What happened was in 2003, the UN Climate Conference decided that GE trees could be used in carbon offset forestry plantations. Understanding that this was a potential social and ecological disaster, and being completely naïve about the UN process, we decided to go to the UN and explain to them why this was wrong, and to get them to reverse this bad decision.

But what we found out was that GE trees had been permitted in carbon offset forestry plantations because Norway had tried to get them banned. But Brazil and China were either already growing GE trees or planning to, so they blocked Norway’s proposal. As a result, GE trees were allowed simply because they could not be banned. The UN, we learned, does not reverse decisions, regardless of how ill-informed and destructive they are.

This is the dysfunction of the UN Climate Convention.

But let’s go back a minute to see how we got where we are now.

Continue reading

Comments Off

Filed under Actions / Protest, Africa, Carbon Trading, Climate Change, Climate Justice, Corporate Globalization, False Solutions to Climate Change, Forests, GE Trees, Green Economy, Greenwashing, Indigenous Peoples, Land Grabs, Latin America-Caribbean, Posts from Anne Petermann, REDD, UNFCCC, World Bank, WTO

NYC Climate Convergence adds context, depth, and significance to the Peoples Climate March

Whether or not you are in New York City this weekend for all of the climate change activities, it is important to take note of the Climate Convergence Conference that will take place starting Friday 19 September, and running through the weekend.

The stated purpose of the Climate Convergence Conference is to “explore the root causes behind our climate crisis and to strengthen movements for a world where people, peace, and planet come first”.  

People attending this event include Naomi Klein,  Jill Stein, Oscar Olivera, Chris Williams, and our own Global Justice Ecology Project’s executive director and the Campaign to STOP GE TREES  Coordinator, Anne Petermann. Petermann will speak at the at the Friday Opening Plenary at St. Peters Church, 619 Lexington Ave, Manhattan, which gets underway at 7pm.

 

logo

 

On Saturday, at St. John’s University 51 Astor Place, Room 110 in Manhattan, our GJEP and The Campaign to STOP GE Trees partner and collaborator and Biofuelwatch co-director, Dr. Rachel Smolker,  Petermann, and Jeff Conant, will conduct a Land, Energy and the Green Economy Workshop, 2:15-3:45pm.

 

More about Anne Petermann:

The Need for Clear Demands at the People’s Climate March by Anne Peterman, Daily Kos August 13, 2014

Anne Peterman on Democracy Now with Amy Goodman: Is REDD the New Green? Indigenous Groups Resist Carbon Market-Based Forestry Scheme to Offset Emissions

The Green Shock Doctrine published by the Global Justice Ecology Project,

 

 More about Dr.Rachel Smolker:

Is Toxic Algae Good for You?  HuffPost Green 18 August 2014

Cellulosic Ethanol: Firsts, Failures, Myths and Risks  HuffPost Green 11 September 2014

 

 

Comments Off

Filed under Actions / Protest, Biodiversity, Bioenergy / Agrofuels, Climate Change, Climate Justice, Copenhagen/COP-15, Corporate Globalization, Energy, Events, False Solutions to Climate Change, GE Trees, Green Economy, Greenwashing, Independent Media

Labor Day Special: Chris Hedges calls out the Climate March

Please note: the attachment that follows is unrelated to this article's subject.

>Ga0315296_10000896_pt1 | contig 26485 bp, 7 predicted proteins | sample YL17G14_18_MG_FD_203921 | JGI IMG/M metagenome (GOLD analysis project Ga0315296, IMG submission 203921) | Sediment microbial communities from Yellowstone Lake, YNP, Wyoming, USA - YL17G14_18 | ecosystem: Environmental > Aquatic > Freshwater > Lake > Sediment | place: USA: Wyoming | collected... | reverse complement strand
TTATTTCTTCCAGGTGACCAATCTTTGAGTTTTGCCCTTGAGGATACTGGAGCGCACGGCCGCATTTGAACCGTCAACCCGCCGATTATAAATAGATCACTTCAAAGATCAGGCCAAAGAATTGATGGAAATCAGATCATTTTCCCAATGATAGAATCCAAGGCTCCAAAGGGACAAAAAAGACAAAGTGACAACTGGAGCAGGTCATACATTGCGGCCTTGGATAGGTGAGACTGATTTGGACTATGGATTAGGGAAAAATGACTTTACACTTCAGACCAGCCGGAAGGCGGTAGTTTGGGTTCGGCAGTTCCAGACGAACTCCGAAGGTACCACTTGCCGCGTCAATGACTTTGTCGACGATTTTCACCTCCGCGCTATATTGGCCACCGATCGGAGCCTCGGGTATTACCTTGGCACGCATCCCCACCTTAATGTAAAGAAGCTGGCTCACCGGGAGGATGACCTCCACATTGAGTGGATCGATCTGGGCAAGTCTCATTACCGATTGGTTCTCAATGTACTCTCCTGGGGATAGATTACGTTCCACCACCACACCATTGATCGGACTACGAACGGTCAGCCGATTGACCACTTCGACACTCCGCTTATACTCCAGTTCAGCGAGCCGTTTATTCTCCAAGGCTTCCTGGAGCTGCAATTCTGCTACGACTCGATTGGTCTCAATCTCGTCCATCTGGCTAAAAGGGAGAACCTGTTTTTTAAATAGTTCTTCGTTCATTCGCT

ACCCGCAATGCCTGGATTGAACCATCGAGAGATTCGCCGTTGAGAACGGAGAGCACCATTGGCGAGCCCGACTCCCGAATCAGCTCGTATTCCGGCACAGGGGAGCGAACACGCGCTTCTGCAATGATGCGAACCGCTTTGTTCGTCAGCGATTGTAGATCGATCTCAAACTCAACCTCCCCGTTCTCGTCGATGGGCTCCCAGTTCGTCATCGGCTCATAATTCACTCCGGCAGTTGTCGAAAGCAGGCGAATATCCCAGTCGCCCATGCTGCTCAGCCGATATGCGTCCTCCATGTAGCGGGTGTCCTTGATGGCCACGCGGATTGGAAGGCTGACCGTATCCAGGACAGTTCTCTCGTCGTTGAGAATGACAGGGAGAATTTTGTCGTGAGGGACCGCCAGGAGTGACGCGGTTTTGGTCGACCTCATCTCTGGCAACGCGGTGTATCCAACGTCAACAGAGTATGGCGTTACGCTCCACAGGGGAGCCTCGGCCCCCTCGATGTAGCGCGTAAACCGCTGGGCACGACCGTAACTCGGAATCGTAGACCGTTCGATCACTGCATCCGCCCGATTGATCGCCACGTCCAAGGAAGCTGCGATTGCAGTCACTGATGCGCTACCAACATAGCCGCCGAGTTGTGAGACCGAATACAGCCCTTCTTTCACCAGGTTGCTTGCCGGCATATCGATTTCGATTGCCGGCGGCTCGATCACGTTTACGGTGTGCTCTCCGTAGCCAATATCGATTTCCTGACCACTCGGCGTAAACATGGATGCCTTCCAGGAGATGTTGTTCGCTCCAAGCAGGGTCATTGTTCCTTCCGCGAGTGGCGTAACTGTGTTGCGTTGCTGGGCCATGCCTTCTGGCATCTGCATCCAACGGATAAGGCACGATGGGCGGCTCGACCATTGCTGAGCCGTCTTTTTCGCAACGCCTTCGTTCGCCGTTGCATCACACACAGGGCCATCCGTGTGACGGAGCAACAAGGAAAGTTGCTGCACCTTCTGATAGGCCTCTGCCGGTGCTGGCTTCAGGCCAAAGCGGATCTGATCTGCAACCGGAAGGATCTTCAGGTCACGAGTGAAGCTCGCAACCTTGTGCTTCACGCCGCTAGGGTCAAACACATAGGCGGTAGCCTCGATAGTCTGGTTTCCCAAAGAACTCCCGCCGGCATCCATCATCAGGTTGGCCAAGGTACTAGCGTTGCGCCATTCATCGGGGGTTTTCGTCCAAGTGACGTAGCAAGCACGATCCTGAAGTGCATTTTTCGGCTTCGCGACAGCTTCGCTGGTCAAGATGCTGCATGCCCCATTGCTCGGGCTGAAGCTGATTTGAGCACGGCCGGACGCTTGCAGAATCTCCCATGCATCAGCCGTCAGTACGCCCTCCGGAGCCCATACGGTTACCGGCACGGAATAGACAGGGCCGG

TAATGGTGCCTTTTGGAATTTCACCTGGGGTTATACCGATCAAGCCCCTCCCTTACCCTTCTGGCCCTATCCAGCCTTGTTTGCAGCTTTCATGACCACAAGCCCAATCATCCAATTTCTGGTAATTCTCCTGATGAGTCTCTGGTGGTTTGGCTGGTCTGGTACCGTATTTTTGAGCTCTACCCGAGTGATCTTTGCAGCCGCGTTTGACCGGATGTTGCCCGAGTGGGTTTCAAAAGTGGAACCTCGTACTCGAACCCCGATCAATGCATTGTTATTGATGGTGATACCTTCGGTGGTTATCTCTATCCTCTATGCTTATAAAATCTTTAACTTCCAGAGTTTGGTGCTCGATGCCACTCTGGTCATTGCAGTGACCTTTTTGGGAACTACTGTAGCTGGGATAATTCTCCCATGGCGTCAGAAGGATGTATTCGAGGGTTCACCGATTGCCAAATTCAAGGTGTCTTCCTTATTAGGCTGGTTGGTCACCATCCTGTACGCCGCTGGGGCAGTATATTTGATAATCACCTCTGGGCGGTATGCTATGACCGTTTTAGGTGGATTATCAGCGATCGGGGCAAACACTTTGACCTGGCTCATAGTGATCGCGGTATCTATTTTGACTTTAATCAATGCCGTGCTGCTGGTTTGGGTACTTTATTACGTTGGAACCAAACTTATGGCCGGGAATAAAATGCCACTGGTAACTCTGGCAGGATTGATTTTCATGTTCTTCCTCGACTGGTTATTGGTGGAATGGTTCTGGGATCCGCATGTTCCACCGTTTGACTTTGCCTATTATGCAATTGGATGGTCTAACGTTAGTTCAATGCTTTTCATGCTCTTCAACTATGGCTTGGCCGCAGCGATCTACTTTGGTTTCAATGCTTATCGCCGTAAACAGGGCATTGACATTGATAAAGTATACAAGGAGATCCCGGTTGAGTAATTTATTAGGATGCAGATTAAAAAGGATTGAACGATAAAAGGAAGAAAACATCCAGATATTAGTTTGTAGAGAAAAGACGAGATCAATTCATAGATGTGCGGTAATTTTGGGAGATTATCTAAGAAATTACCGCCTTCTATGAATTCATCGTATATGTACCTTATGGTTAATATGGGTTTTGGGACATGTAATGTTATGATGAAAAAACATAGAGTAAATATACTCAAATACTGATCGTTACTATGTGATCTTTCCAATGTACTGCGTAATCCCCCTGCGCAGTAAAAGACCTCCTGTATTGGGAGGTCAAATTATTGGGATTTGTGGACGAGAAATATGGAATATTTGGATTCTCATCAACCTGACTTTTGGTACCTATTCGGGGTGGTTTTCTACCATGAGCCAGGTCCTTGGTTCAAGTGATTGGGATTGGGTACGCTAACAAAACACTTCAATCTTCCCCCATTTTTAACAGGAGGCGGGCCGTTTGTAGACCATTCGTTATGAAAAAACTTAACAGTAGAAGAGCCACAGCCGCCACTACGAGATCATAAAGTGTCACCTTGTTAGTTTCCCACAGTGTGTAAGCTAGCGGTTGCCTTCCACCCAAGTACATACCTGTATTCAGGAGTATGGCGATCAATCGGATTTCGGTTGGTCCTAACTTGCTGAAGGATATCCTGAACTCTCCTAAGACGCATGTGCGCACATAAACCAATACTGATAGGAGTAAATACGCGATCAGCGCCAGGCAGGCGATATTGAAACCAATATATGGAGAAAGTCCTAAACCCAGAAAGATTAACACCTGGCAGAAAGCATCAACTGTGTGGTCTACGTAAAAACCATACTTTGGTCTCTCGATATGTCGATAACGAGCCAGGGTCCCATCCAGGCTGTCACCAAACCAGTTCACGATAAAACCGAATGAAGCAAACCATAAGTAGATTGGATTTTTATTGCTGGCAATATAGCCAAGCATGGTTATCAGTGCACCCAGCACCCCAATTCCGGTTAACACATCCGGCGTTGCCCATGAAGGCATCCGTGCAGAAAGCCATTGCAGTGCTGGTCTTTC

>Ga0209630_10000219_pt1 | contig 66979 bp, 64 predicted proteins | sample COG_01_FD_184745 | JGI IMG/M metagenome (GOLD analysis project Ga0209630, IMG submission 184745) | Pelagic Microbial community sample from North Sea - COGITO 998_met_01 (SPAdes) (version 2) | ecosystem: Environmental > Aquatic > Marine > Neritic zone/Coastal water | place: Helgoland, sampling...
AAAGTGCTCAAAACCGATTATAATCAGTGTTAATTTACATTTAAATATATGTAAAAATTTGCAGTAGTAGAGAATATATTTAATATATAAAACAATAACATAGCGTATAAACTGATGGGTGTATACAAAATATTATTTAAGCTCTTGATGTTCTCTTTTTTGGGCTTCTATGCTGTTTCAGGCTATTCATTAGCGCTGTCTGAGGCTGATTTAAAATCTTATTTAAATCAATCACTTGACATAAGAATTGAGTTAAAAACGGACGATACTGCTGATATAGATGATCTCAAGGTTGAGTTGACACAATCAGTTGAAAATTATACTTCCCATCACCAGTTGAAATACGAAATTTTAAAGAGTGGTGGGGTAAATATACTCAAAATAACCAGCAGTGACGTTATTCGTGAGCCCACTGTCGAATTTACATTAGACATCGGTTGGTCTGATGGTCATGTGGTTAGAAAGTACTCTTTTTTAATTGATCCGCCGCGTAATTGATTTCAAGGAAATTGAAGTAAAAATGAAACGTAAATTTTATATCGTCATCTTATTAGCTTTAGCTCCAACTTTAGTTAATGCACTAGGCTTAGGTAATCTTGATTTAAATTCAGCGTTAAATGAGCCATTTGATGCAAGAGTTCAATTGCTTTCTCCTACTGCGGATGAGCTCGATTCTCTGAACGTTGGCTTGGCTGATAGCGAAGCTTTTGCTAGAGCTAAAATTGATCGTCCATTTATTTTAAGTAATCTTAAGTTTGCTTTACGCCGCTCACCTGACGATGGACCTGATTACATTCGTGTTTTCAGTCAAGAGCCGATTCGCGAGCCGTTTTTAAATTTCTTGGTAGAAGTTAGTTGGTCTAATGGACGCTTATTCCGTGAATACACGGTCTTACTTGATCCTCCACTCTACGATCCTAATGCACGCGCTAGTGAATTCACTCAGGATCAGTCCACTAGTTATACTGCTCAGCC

Chris Hedges posted a new piece at Truthdig yesterday, “The last Gasp of the Climate Change Liberals.” Besides getting directly to the point of the critiques associated with the September 21 Climate March, he gives a little love to Climate Connections founder and Global Justice Ecology Project’s Executive Director, Anne Petermann. This is a most important piece. Please read it.

Thanks Chris!

June 25, 2013, President Barack Obama  wipes perspiration from his face as he speaks about climate change at Georgetown University in Washington.   Courtesy truthdig-AP Photo/Charles Dharpak

June 25, 2013, President Barack Obama wipes perspiration from his face as he speaks about climate change at Georgetown University in Washington. Courtesy TruthDig-AP Photo/Charles Dharpak

 

The Last Gasp of Climate Change Liberals
By Chris Hedges, Truthdig. August 31, 2014.

The upcoming climate change march in New York is the last gasp of conventional liberalism. The time for reform and accommodation has ended. We will build a radical movement or be extinguished in a climate inferno.

The climate change march in New York on Sept. 21, expected to draw as many as 200,000 people, is one of the last gasps of conventional liberalism’s response to the climate crisis. It will take place two days before the actual gathering of world leaders in New York called by U.N. Secretary-General Ban Ki-moon to discuss the November 2015 U.N. Climate Conference in Paris. The marchers will dutifully follow the route laid down by the New York City police. They will leave Columbus Circle, on West 59th Street and Eighth Avenue, at 11:30 a.m. on a Sunday and conclude on 11th Avenue between West 34th and 38th streets. No one will reach the United Nations, which is located on the other side of Manhattan, on the East River beyond First Avenue—at least legally. There will be no speeches. There is no list of demands. It will be a climate-themed street fair.

Read the Full Article Here

Click here to read Anne Peterman’s August 14, 2014 Climate Connections post, “The Need for Clear Connections at the People’s Climate March.”  

Comments Off

Filed under Actions / Protest, Bioenergy / Agrofuels, Climate Change, Climate Justice, Energy, Events, False Solutions to Climate Change, Green Economy, Greenwashing, Independent Media, Media, Political Repression, Posts from Anne Petermann, Rights, Resilience, and Restoration, Tar Sands, Uncategorized